The Union’s story “Excerpt from the 48th Ohio Regimental History”
Good read about a few days as a Union Soldier near our families
A few Interesting items from the excerpt:
“------ June 9th, we resumed our march to Memphis, and
camped at Tuscumbia river in the evening, where Lieut. Col. Parker, who had
been sent home on sick-leave shortly after the battle of Shiloh, rejoined and
took command of the Regiment. The following day, we repaired the bridge, which
had been destroyed by the enemy. We left June 11th, marched through the richest
portion of West Tennessee, and arrived at LaGrange June 14th. We left LaGrange
on the 16th, and arrived at Moscow in the evening. Our chief employment, during
our stay at Moscow, was to rebuild the railroad bridge over Wolf river.
After we returned to camp the following morning, we learned that our brigade had been ordered back to Moscow. This proved to be the hottest and sultriest day of the season, and our march back to Moscow will be as long remembered by us as the one from Moscow, mentioned in history, will be remembered by the French. The blinding dust and intense heat were terribly severe on both man and beast. The roadside was lined with soldiers overcome by heat, and quite a number of artillery horses dropped dead in their traces.
------ On the 30th of June, our Division was ordered on an expedition to Holly Springs' twenty-two miles south. We arrived in sight of Holly Springs at noon on the following day, while the cavalry was having a hot skirmish with the enemy. Our Regiment and the 4th Indiana Battery were ordered forward in the engagement, but a few well-directed shots from the artillery started the rebels in full retreat. We remained in our position until dark, when we fell back about three miles, and camped in the woods on the road-side. Here we lay in ambush, awaiting the return of the enemy, until July 5th, but they did not appear.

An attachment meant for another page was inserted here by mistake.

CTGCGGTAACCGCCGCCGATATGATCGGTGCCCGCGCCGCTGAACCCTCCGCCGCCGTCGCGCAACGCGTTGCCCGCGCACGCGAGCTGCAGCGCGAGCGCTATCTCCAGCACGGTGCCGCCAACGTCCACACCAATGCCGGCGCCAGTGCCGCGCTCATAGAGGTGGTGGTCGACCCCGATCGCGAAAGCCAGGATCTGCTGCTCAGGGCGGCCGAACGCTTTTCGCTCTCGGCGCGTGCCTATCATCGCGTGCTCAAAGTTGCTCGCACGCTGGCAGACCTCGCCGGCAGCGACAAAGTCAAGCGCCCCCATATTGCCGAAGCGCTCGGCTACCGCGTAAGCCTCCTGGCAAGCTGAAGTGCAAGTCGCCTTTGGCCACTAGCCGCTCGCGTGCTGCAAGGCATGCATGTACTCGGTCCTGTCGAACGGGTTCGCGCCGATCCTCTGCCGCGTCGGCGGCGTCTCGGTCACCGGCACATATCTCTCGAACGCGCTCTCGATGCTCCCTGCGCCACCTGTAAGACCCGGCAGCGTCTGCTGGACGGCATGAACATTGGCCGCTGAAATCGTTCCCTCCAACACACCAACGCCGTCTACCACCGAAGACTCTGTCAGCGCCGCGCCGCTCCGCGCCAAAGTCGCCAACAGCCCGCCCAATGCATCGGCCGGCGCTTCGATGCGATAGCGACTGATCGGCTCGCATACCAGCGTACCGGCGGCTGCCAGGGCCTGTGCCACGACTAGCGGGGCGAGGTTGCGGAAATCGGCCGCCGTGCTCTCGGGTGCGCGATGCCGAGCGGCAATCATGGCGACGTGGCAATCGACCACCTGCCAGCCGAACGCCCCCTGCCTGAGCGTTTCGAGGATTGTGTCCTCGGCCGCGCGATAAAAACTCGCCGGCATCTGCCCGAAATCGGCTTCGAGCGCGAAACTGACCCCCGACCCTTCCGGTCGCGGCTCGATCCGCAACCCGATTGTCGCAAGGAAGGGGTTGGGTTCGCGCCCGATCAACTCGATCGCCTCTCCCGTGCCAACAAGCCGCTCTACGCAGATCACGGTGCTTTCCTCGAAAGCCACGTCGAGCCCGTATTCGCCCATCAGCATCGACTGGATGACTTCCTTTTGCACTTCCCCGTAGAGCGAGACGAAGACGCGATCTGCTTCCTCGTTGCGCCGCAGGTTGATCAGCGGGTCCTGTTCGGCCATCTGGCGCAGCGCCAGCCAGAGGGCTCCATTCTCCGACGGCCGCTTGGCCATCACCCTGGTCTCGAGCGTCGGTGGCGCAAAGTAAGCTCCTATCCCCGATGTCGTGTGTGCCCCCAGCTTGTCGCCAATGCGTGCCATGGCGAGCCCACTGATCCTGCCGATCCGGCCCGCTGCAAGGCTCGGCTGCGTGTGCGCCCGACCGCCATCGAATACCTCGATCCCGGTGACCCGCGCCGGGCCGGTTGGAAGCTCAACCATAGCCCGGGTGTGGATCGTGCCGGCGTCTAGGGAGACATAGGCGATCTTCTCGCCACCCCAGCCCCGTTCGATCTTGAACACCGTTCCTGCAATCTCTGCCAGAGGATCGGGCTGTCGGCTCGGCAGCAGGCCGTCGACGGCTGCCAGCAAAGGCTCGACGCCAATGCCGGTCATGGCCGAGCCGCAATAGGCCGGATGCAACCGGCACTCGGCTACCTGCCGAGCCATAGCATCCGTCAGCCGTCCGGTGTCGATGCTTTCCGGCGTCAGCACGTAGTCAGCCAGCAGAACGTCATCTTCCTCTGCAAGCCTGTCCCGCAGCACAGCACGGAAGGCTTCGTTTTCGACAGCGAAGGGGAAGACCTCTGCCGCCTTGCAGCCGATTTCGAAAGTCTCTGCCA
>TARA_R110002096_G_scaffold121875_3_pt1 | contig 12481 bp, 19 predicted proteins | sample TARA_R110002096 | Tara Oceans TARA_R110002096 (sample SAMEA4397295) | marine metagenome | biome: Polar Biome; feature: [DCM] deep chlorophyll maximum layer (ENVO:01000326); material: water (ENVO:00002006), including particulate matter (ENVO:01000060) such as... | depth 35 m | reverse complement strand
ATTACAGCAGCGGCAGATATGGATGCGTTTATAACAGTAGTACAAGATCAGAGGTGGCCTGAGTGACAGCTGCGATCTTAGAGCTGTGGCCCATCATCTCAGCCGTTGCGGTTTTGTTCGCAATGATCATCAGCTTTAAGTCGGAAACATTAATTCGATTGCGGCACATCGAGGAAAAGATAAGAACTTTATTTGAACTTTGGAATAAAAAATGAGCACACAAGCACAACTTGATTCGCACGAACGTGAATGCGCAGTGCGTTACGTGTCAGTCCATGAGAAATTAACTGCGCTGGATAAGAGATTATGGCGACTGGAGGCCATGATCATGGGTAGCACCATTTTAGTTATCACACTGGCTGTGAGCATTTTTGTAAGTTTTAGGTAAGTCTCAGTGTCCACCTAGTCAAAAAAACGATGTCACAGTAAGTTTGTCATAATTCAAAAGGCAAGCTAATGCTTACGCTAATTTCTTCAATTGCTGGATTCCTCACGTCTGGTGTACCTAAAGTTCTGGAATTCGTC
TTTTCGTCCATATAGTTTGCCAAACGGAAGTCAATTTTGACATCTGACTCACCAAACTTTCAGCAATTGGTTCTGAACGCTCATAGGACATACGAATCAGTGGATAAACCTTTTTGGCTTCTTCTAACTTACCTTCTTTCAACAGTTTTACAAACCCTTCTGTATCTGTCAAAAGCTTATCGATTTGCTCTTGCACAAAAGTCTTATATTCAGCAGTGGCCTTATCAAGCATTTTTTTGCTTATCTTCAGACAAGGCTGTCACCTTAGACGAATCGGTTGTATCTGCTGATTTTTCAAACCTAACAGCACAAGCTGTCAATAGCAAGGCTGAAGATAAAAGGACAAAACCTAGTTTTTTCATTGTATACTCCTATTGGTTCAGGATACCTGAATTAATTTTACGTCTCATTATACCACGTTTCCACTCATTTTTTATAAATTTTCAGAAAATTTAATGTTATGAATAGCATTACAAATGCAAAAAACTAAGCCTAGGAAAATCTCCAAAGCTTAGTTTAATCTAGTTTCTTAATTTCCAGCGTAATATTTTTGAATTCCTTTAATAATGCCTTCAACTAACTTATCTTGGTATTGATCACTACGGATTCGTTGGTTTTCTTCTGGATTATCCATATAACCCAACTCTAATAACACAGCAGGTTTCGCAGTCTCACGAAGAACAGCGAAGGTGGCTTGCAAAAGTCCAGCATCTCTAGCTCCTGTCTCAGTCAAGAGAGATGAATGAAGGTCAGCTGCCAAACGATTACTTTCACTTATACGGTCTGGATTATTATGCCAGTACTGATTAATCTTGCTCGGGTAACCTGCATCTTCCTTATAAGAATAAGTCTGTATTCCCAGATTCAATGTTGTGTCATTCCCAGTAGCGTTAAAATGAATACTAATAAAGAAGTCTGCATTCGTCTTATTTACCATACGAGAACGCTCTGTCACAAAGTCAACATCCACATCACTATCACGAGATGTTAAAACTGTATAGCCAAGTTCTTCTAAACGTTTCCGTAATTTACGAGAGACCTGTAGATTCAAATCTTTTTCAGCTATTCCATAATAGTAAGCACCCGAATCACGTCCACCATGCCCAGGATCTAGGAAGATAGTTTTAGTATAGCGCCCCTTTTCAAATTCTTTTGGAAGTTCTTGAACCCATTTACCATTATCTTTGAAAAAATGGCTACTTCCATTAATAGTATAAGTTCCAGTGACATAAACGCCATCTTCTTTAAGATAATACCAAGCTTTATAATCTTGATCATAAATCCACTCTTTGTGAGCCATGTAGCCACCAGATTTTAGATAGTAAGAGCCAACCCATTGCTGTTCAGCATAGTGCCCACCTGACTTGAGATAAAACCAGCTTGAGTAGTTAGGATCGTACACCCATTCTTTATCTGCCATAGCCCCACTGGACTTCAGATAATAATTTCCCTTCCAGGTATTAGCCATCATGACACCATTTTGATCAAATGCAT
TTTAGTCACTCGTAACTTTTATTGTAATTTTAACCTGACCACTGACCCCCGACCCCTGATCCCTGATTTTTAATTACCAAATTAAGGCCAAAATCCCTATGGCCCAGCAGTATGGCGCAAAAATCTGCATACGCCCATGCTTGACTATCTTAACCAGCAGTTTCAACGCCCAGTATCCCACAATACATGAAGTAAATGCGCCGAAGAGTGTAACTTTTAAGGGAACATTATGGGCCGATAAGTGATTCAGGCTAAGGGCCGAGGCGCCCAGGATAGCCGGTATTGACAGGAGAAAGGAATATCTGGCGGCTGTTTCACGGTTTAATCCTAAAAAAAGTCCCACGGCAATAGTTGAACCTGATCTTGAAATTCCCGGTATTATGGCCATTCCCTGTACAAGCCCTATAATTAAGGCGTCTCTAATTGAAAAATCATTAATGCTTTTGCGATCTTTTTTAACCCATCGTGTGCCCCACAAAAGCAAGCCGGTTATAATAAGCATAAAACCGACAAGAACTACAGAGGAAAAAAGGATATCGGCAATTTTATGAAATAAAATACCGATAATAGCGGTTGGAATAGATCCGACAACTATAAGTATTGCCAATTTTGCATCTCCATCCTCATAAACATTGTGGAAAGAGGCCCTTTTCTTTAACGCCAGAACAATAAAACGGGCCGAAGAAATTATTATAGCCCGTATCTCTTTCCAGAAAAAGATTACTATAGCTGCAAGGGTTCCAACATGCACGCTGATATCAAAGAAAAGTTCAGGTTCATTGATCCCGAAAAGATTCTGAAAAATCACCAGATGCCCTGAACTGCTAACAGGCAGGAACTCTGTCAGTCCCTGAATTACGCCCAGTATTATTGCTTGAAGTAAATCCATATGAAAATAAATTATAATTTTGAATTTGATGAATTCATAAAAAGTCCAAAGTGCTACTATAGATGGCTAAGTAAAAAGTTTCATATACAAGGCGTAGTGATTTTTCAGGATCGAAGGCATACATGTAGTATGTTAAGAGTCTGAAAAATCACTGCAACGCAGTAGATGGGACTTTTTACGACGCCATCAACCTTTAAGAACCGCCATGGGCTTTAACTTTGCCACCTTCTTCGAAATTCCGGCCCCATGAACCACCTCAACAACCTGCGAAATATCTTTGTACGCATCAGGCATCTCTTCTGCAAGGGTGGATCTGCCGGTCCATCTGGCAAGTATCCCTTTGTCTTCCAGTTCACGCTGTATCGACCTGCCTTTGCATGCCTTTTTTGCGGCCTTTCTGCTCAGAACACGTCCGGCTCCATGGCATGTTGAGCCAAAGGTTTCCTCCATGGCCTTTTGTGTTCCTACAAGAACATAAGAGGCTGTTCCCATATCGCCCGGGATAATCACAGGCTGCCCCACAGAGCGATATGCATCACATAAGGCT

------- On the 6th we started back to Moscow. We marched
until midnight, when we met the supply-train. A halt was ordered, and through
the energy of H. C. Stewart, Quartermaster Sergeant, the rations were soon distributed
to the hungry soldiers. At day-break on the following day, we were on the march
reaching Moscow at noon.
Up to this time, the slaves were still at work for their masters, and none were allowed to follow the army. On the Holly Springs expedition the Regiment Engaged several of them as cooks, but they had scarcely been initiated when an order was issued to exclude all slaves from camp. Thus ended our first attempt at putting them to work to assist in putting down the Rebellion. But "De Year ob Jubilo," as the slaves called it, was fast approaching. In less than two months, there was a complete change. The slaves came into camp in droves, and were put to work as cooks, teamsters and laborers. At one time nearly every soldier in the Regiment had his private servant!”
Map of the Tennessee Civil War sites